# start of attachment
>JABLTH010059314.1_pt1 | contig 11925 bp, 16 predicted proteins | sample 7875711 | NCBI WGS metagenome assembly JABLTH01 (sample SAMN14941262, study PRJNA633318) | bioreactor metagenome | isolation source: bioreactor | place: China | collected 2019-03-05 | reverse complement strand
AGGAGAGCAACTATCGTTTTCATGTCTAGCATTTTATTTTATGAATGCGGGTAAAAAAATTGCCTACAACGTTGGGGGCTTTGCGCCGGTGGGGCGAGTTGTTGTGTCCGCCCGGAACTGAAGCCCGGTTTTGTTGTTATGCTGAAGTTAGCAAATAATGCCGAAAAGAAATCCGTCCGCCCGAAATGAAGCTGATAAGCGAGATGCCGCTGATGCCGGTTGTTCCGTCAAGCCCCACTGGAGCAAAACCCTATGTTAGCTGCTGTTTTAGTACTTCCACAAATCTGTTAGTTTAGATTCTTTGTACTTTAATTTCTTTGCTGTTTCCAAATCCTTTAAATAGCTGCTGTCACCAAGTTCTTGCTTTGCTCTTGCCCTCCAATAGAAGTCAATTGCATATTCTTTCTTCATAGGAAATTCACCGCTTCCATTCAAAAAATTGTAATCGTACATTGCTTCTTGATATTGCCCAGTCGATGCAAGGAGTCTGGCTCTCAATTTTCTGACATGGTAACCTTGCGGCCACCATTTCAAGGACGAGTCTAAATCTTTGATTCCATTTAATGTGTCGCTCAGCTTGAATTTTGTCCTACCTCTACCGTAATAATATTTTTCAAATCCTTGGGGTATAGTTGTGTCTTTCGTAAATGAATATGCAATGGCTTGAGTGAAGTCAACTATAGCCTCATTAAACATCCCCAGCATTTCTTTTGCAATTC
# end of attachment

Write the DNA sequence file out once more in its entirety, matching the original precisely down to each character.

>JABLTH010059314.1_pt1 | contig 11925 bp, 16 predicted proteins | sample 7875711 | NCBI WGS metagenome assembly JABLTH01 (sample SAMN14941262, study PRJNA633318) | bioreactor metagenome | isolation source: bioreactor | place: China | collected 2019-03-05 | reverse complement strand
AGGAGAGCAACTATCGTTTTCATGTCTAGCATTTTATTTTATGAATGCGGGTAAAAAAATTGCCTACAACGTTGGGGGCTTTGCGCCGGTGGGGCGAGTTGTTGTGTCCGCCCGGAACTGAAGCCCGGTTTTGTTGTTATGCTGAAGTTAGCAAATAATGCCGAAAAGAAATCCGTCCGCCCGAAATGAAGCTGATAAGCGAGATGCCGCTGATGCCGGTTGTTCCGTCAAGCCCCACTGGAGCAAAACCCTATGTTAGCTGCTGTTTTAGTACTTCCACAAATCTGTTAGTTTAGATTCTTTGTACTTTAATTTCTTTGCTGTTTCCAAATCCTTTAAATAGCTGCTGTCACCAAGTTCTTGCTTTGCTCTTGCCCTCCAATAGAAGTCAATTGCATATTCTTTCTTCATAGGAAATTCACCGCTTCCATTCAAAAAATTGTAATCGTACATTGCTTCTTGATATTGCCCAGTCGATGCAAGGAGTCTGGCTCTCAATTTTCTGACATGGTAACCTTGCGGCCACCATTTCAAGGACGAGTCTAAATCTTTGATTCCATTTAATGTGTCGCTCAGCTTGAATTTTGTCCTACCTCTACCGTAATAATATTTTTCAAATCCTTGGGGTATAGTTGTGTCTTTCGTAAATGAATATGCAATGGCTTGAGTGAAGTCAACTATAGCCTCATTAAACATCCCCAGCATTTCTTTTGCAATTC